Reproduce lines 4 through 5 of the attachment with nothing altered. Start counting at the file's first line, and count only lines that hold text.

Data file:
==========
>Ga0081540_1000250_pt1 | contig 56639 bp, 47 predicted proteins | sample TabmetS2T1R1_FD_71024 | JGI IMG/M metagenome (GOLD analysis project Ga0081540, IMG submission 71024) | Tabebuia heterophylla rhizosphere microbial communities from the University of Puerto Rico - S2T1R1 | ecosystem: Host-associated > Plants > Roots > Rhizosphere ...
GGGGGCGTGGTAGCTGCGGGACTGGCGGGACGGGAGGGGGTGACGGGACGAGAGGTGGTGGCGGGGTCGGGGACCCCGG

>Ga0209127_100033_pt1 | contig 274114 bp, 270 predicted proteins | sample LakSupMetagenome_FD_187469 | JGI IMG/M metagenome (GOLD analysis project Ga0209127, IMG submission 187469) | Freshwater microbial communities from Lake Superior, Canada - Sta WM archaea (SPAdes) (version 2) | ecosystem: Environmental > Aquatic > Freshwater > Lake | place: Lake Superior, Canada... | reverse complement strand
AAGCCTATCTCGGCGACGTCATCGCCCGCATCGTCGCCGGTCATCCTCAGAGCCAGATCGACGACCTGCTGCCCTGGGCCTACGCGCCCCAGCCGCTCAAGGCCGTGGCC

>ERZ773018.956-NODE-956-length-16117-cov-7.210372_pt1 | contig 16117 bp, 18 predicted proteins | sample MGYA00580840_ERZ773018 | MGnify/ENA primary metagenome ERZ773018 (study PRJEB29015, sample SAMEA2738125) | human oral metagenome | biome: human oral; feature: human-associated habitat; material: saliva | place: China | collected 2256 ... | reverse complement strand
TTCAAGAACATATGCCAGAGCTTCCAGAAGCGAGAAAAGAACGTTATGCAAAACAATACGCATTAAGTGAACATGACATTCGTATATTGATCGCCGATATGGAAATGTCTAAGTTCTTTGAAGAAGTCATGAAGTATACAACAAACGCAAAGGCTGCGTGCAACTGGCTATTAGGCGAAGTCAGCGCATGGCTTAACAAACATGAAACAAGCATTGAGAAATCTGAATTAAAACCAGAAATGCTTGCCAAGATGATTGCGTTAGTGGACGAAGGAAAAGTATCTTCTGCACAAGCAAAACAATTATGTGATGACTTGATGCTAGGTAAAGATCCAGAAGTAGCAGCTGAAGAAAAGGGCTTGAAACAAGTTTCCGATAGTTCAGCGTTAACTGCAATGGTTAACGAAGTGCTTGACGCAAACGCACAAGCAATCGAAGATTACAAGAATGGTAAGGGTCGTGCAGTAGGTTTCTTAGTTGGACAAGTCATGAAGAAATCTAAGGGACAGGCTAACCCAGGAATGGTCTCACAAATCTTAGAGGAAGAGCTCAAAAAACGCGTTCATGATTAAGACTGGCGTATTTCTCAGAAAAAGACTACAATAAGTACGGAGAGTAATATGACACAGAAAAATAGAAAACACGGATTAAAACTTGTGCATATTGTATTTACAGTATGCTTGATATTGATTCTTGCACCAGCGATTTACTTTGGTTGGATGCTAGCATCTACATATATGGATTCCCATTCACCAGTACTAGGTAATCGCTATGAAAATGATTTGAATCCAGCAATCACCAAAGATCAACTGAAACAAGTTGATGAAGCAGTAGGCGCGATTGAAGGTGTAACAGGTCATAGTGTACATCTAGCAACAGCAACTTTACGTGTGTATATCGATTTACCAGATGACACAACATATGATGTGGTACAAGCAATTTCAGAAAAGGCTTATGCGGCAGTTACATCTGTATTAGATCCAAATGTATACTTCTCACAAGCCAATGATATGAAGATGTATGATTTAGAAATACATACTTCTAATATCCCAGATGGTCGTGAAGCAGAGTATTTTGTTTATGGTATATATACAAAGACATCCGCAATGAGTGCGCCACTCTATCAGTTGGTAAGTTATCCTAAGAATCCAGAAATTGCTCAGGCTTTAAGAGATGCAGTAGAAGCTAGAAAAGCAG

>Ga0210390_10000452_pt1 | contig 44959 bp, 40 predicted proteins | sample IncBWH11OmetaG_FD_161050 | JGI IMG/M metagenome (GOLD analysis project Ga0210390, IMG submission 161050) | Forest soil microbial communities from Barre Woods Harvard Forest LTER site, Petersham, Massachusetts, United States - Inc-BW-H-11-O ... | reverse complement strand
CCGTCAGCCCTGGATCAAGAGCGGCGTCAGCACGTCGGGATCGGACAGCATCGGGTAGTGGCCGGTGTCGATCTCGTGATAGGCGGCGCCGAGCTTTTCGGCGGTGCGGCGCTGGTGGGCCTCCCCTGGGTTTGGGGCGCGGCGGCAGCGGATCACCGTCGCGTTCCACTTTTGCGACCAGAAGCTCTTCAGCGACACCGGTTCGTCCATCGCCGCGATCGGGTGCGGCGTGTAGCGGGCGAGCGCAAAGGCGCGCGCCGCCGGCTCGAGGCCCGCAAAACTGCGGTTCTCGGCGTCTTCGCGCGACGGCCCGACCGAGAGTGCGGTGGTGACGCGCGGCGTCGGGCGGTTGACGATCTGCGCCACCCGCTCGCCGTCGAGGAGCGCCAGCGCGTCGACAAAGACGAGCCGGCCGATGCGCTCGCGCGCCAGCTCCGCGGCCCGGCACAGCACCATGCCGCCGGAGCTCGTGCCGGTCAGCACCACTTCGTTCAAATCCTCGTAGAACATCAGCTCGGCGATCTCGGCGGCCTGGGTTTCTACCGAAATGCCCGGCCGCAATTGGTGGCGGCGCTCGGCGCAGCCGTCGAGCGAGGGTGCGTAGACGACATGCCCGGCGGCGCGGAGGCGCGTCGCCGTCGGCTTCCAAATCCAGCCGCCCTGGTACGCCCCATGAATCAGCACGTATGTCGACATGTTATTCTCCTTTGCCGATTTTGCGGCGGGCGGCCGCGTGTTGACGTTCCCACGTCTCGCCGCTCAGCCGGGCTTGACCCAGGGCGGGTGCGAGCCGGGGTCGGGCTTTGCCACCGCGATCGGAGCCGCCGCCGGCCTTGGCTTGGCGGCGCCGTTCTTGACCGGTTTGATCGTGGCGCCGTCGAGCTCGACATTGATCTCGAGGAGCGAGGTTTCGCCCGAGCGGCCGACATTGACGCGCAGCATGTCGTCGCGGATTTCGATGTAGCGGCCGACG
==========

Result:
AAGCCTATCTCGGCGACGTCATCGCCCGCATCGTCGCCGGTCATCCTCAGAGCCAGATCGACGACCTGCTGCCCTGGGCCTACGCGCCCCAGCCGCTCAAGGCCGTGGCC

>ERZ773018.956-NODE-956-length-16117-cov-7.210372_pt1 | contig 16117 bp, 18 predicted proteins | sample MGYA00580840_ERZ773018 | MGnify/ENA primary metagenome ERZ773018 (study PRJEB29015, sample SAMEA2738125) | human oral metagenome | biome: human oral; feature: human-associated habitat; material: saliva | place: China | collected 2256 ... | reverse complement strand